Harvard’s Walton to be MLK speaker at Saint Michael’s
Jonathan L. Walton, an acclaimed Harvard University author, social ethicist and religious scholar, will be keynote speaker on Monday, January 21, during Saint Michael’s College’s annual Martin Luther King Jr. Convocation Week.
Walton will spend the day at Saint Michael’s on Monday, speaking first during a faculty and staff convocation luncheon in the Dion Student Center at 11:45 p.m., and again at 4:30 p.m. as keynote speaker during the main MLK Convocation in the Chapel of Saint Michael the Archangel. His keynote address will be titled “No One is Free Until We Are All Free: The Centrality of Collective liberation for an Inclusive Vision of the World.”
Walton is the Plummer Professor of Christian Morals and the Pusey Minister in the Memorial Church of Harvard University, as well as a member of the Harvard Faculty of Arts and Sciences and Professor of Religion and Society at the Harvard Divinity School.
The week’s main organizer, Moise St. Louis, associate dean of students/director of the Center for Multicultural Affairs and Services, said highlights include: a Tuesday showing of the movie BlacKkKlansman by Spike Lee in the McCarthy Arts Center at 7 p.m.; a luncheon talk on Wednesday, January 23 by alumnus Judge Nicholas Cioffi ’61 titled “Changes By and Within the Judicial Branch of Government and Some Thoughts About Further Change”; a Community Reflection Conversation on the essays written by faculty and staff for this year’s Convocation at 7 p.m. on Wednesday evening in the Dion Family Student Center Roy Room; the comedian Chaunté Wayans on Thursday evening in the McCarthy Arts Center, and a Friday Evening Poetry Slam with performer/songwriter Mic-Andre and Rajnii Eddins as headliners, at 6:30 p.m. on January 23 in the McCarthy Arts Center Recital Hall.
"It was about how you extend the legacy of service and commitment to something greater than yourself”
About the keynote speaker
This year’s keynote speaker Jonathan Walton was raised in suburban Atlanta, GA, during the 1970s and ’80s by a family who kept the legacy of the civil rights movement sacred in the home. It is those early kitchen table lessons about service and sacrifice that continue to pilot and energize his writing, scholarship, ministry and social activism.
“It…was about … how you extend the legacy of service and commitment to something greater than yourself,” he said in a 2013 interview with The Boston Globe. “That is what my parents and my grandparents beat into us at the kitchen table.”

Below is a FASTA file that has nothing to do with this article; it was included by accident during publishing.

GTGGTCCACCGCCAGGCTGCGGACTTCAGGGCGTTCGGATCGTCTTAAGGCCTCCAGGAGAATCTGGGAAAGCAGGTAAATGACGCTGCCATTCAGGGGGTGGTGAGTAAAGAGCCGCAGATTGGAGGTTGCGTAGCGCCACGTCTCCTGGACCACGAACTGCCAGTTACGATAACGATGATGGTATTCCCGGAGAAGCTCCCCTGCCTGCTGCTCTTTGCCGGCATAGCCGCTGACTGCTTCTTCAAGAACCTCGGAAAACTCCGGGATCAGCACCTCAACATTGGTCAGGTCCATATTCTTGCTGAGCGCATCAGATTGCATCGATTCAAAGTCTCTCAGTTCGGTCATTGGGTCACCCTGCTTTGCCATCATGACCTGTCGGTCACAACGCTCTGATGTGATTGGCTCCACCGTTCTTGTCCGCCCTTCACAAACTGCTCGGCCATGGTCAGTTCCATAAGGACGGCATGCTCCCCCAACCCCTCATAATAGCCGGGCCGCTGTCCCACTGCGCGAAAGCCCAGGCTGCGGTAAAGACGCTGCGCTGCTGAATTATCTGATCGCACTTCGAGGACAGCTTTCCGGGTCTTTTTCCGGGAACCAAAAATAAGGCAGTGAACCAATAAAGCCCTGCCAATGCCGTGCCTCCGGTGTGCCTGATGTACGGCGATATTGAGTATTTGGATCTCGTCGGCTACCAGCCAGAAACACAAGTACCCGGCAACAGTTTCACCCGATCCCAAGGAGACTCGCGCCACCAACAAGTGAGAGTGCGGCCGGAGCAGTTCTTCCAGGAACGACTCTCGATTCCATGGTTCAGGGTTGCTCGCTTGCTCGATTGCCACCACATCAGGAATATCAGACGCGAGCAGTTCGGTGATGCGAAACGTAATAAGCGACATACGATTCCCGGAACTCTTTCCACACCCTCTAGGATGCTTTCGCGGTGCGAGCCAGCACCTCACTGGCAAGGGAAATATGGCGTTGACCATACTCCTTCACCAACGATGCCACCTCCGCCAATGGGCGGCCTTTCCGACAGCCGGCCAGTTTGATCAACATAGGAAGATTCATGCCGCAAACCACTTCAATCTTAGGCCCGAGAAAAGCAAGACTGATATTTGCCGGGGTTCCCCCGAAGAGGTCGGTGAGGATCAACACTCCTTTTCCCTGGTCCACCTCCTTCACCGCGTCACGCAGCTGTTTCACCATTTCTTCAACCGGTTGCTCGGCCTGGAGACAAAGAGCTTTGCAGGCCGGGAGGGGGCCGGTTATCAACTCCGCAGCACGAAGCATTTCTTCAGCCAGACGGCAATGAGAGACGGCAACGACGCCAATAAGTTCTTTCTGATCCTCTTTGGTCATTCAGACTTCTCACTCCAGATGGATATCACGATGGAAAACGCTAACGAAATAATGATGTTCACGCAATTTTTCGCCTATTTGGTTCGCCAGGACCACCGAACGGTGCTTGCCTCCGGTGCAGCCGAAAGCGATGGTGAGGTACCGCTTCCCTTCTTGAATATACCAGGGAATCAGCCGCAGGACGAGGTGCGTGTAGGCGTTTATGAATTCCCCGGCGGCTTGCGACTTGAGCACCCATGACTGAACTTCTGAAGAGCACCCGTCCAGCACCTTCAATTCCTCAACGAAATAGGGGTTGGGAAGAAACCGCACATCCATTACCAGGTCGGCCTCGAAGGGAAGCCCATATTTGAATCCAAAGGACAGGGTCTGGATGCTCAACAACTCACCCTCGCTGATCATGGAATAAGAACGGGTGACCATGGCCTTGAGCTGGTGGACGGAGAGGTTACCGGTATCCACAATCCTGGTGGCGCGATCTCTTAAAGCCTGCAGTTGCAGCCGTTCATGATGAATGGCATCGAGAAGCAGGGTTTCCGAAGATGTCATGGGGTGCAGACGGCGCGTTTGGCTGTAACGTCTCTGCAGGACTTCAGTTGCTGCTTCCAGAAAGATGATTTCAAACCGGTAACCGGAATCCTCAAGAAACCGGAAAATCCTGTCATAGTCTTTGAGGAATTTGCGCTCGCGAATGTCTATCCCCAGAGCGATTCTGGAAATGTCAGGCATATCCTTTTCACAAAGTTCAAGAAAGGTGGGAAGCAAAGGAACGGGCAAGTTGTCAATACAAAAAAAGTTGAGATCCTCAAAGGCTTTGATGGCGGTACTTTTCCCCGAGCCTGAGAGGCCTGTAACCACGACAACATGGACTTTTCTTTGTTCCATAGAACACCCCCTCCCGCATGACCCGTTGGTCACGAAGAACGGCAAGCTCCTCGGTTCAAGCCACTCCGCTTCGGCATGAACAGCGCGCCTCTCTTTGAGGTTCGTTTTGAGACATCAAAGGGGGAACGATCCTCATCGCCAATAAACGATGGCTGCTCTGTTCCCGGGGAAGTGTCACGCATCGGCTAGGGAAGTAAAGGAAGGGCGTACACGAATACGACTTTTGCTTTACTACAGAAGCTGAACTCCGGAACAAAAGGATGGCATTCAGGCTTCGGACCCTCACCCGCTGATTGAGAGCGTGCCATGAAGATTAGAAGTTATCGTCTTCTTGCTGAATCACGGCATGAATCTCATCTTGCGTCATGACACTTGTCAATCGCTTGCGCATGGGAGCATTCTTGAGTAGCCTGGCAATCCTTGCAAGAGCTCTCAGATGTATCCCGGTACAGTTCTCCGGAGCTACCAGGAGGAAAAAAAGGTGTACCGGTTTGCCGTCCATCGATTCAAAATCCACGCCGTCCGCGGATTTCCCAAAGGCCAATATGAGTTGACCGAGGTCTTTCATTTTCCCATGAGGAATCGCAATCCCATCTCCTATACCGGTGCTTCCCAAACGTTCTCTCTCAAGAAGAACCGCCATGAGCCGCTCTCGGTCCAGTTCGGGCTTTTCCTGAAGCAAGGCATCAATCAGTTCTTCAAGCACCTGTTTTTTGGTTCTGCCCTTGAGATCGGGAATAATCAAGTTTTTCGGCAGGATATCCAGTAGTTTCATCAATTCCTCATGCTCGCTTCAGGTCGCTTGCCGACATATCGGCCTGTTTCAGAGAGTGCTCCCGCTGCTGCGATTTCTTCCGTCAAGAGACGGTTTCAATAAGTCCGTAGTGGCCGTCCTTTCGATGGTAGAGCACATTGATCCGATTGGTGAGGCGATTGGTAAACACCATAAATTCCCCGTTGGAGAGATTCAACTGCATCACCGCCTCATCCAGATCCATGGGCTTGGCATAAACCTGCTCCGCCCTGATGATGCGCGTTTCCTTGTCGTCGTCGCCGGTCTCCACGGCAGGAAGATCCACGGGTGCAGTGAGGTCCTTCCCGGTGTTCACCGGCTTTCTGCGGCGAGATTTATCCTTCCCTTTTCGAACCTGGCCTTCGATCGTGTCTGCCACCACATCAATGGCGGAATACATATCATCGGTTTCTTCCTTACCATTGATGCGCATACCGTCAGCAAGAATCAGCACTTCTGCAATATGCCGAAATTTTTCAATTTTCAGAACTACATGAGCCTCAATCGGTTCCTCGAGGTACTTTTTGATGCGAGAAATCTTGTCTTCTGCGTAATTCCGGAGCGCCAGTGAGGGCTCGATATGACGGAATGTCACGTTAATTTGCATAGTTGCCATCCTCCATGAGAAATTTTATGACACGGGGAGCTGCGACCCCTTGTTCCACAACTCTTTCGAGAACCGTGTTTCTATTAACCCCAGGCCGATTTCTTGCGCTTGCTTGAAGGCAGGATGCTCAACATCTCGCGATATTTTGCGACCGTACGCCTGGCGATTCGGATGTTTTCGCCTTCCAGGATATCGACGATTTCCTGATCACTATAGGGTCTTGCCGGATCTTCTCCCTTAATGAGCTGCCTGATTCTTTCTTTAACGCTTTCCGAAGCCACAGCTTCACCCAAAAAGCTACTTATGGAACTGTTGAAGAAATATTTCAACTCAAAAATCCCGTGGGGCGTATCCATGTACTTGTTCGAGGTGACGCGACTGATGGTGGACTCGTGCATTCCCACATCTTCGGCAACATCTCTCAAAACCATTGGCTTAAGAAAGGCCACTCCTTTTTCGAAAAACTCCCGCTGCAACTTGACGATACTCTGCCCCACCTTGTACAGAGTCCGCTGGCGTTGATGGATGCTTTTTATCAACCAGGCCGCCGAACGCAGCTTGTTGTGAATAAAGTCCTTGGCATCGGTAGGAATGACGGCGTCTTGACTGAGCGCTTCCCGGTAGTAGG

Much of Walton’s scholarship is focused on evangelical Christianity, and its relationship to mass media and political culture. His first book, Watch This! The Ethics and Aesthetics of Black Televangelism (NYU Press 2009), examines the theological and political traditions of African American religious broadcasters.
Walton is also an outspoken advocate for social justice and civil rights, as well as a passionate voice in support of the marginalized. His work and insights have been featured in several national and international news outlets including The New York Times, CNN, and the BBC.
Devotion to those social issues are prevalent in his writings, media interviews, speaking engagements and sermons.
Walton’s latest book, A Lens of Love: Reading the Bible in Its World for Our World (Westminster John Knox Press 2018), is an extension of his work from the pulpit and classroom. The book is the interpretative exploration of the Bible from the perspective of the most vulnerable and violated characters in scriptures. A Lens of Love is an aid for Christians who seek to be rooted in faith while pursuing professional lives that are just, ethical and challenge inequity.
Walton earned his doctorate in Religion & Society and Master’s of Divinity from Princeton Theological Seminary. He also holds a bachelor’s in political science from Morehouse College in Atlanta. He serves on several professional boards and committees, which include the Board of Trustees at Princeton Theological Seminary, and the National Advisory Board of the John C. Danforth Center on Religion & Politics at Washington University in St. Louis. He lives with his family in Cambridge, MA and Atlanta, GA.
He will address the following:
11:45 p.m. to 1:30 p.m. – Luncheon and Lecture at the Dion Student Center – Roy Event Room. The Luncheon involves a 25-30 minutes presentation on ”The Moral Imperative for a pedagogy of Collective Liberation: Liberal Arts Institution and the Responsibility of Creating an Inclusive Vision.” This is a faculty and staff luncheon designed to impact faculty/staff awareness and influence teaching in the classroom and interactions with students outside of the classroom.
4:30 p.m to 6:15 p.m. – Keynote: “No One is Free Until We Are All Free: The Centrality of Collective liberation for an Inclusive Vision of the World.”
About MLK Week events at Saint Michael’s College, January 21-25:
Tuesday, January 22
Where: McCarthy Arts Center
When: 7 p.m.
What: Movie, BlacKkKlansman
BlacKkKlansman is a 2018 American biographical comedy-drama film directed by Spike Lee and written by Charlie Wachtel, David Rabinowitz, Kevin Willmott, and Lee, based on the 2014 memoir Black Klansman by Ron Stallworth. The film stars John David Washington as Stallworth, along with Adam Driver, Laura Harrier, and Topher Grace. Set in 1970s Colorado Springs, the plot follows the first African-American detective in the city’s police department as he sets out to infiltrate and expose the local chapter of the Ku Klux Klan.
The film is produced by Lee, Raymond Mansfield, Shaun Redick, Sean McKittrick, Jason Blum, and Jordan Peele. Redick purchased the film rights to the book in 2015, and Lee signed on as director in September 2017. Much of the cast joined the following month, and filming began in New York State.